The Nobel Peace Prize Committee has awarded the 2012 Nobel Peace Prize to the European Union for “keeping peace in Europe.” The committee has now turned the award into a farce. But few people are laughing.
The Committee has ignored the important role that the North Atlantic Treaty Organization (NATO) and the United States have played in keeping Europe at peace throughout the Cold War. While it is true that the free trade agreements among the EU countries have led to more prosperity and cooperation, other EU initiatives have exacerbated Europe’s problems and ancient animosities.
Decision making in the EU lacks basic transparency and accountability. As shown by the Danish, French, Dutch, and Irish referenda, the EU has nothing but contempt for disagreement and opposition. The European common currency is in existential crisis. Periodic bailouts, which are needed to keep the eurozone together, have led to riots and loss of life. The EU today is deeply unpopular and distrusted. Corruption, scandals, and cynical abuses of power by EU officials are pervasive.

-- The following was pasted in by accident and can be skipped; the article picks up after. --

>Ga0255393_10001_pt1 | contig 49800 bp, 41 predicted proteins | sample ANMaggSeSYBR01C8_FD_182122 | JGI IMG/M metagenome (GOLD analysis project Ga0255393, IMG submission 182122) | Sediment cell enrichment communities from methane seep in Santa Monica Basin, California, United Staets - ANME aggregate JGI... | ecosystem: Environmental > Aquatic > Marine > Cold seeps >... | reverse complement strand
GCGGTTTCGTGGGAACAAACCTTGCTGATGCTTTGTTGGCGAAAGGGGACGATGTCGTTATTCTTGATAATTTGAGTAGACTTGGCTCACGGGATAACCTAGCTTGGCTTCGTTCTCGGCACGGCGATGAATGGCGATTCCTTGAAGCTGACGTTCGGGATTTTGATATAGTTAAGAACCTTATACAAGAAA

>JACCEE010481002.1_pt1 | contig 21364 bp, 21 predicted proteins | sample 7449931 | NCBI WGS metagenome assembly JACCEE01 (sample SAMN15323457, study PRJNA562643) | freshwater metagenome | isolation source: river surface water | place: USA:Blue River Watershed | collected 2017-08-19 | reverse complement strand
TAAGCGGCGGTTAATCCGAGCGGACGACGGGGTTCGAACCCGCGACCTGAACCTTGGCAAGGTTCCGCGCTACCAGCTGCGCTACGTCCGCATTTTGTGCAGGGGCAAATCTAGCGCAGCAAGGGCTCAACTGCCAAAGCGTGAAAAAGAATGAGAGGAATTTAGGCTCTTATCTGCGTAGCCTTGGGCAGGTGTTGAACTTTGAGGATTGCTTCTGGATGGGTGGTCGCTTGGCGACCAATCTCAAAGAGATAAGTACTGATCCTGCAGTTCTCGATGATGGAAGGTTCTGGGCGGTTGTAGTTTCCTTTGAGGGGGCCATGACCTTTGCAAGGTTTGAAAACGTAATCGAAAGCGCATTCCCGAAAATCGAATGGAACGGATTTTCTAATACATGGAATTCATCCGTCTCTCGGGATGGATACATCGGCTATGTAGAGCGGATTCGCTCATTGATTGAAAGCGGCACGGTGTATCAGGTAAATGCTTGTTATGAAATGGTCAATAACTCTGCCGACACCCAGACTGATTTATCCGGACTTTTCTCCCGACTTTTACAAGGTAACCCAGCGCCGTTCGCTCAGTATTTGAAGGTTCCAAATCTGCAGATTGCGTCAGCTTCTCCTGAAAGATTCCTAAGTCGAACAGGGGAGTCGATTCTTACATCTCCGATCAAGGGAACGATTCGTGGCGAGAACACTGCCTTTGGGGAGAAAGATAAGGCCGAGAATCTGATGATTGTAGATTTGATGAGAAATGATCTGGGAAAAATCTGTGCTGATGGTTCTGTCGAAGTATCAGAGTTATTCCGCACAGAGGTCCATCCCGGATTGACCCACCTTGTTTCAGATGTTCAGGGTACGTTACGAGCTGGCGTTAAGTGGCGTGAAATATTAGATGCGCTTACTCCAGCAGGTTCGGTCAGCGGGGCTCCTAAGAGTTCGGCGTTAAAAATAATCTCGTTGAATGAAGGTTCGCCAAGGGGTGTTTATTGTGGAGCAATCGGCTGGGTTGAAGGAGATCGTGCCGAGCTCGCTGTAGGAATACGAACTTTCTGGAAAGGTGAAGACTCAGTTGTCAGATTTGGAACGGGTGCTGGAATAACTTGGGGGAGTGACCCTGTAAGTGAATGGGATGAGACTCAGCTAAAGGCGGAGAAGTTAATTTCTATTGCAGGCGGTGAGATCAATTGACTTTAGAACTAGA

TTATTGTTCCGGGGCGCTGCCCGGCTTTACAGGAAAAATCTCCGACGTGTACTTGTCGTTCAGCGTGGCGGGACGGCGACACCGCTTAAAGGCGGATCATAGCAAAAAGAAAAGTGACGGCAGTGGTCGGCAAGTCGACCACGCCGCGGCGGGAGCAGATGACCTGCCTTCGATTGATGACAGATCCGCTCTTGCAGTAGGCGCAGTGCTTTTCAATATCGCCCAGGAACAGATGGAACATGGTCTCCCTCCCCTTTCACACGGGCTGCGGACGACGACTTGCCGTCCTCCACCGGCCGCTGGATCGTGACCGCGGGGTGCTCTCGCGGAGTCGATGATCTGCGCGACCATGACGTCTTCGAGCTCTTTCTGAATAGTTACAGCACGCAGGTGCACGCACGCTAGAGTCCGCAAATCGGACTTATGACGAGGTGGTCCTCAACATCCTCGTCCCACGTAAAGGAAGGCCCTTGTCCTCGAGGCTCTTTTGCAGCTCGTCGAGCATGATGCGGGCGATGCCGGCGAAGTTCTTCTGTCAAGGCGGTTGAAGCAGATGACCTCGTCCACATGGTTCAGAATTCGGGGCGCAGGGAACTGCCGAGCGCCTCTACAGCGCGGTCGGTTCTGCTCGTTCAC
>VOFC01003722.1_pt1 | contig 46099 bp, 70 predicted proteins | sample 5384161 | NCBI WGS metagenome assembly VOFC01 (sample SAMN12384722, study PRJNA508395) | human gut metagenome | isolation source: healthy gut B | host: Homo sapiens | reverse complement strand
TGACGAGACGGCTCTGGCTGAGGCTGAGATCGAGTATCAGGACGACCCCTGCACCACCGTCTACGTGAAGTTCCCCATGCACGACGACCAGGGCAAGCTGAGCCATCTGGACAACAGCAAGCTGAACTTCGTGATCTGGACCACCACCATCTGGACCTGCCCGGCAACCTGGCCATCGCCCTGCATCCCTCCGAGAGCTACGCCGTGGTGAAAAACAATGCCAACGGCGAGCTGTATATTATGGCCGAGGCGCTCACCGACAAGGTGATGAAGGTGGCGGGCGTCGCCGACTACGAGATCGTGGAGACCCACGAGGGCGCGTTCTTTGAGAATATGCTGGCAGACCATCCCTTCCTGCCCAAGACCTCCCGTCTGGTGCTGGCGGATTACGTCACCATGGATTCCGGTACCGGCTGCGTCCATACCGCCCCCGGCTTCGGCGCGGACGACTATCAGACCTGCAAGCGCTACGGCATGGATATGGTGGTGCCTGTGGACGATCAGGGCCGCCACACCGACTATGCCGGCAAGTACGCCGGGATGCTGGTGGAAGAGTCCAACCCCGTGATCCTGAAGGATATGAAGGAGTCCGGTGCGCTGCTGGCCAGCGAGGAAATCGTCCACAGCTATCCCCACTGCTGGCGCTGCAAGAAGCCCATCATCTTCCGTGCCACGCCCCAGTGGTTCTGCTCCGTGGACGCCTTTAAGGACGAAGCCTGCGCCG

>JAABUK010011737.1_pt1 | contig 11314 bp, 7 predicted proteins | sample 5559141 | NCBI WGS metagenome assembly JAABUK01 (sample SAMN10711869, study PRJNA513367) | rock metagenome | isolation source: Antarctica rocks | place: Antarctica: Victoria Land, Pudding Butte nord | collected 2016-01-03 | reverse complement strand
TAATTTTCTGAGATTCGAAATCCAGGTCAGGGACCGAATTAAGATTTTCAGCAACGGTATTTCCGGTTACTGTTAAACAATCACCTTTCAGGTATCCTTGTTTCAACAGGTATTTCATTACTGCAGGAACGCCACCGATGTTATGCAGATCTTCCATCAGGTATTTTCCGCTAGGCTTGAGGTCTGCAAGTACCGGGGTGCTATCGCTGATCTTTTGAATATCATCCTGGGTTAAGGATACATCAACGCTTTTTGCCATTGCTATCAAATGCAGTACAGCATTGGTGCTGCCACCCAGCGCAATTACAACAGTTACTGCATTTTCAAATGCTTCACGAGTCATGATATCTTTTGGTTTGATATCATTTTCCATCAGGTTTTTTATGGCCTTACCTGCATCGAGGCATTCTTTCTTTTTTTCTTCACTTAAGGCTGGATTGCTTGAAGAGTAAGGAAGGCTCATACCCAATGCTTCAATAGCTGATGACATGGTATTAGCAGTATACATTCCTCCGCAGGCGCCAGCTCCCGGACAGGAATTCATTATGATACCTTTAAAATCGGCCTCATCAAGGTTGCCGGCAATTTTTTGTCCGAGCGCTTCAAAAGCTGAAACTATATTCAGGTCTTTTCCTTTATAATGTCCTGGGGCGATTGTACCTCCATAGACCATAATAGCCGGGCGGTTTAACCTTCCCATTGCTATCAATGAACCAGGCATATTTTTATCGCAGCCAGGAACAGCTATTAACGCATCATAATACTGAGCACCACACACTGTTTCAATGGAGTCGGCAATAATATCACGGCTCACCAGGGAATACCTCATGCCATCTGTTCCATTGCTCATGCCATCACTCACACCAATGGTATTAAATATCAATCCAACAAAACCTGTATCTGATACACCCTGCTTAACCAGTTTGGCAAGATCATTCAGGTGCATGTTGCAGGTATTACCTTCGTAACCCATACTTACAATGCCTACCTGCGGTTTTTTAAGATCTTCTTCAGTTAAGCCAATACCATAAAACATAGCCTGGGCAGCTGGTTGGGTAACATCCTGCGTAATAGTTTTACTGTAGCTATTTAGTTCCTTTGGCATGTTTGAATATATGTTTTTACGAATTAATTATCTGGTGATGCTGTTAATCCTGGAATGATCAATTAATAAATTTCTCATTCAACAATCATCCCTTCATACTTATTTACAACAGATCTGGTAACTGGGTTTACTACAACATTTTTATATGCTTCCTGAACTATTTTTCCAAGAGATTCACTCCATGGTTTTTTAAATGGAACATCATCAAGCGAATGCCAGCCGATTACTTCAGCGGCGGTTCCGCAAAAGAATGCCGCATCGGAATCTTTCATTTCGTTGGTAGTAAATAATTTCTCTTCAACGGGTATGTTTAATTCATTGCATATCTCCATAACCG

This is the troubling reality of the EU that should not be ignored. Unfortunately, the Nobel Peace Prize Committee has decided to look the other way.
Here is a related podcast.
Very few people are willing to admit that they favor protectionism. After all, who wants to embrace a policy associated with the Great Depression?
But people sometimes say "I want free trade so long as it's fair trade." In most cases, they're simply protectionists who are too clever to admit their true agenda.
In the Belly of the Beast at the European Commission[/caption]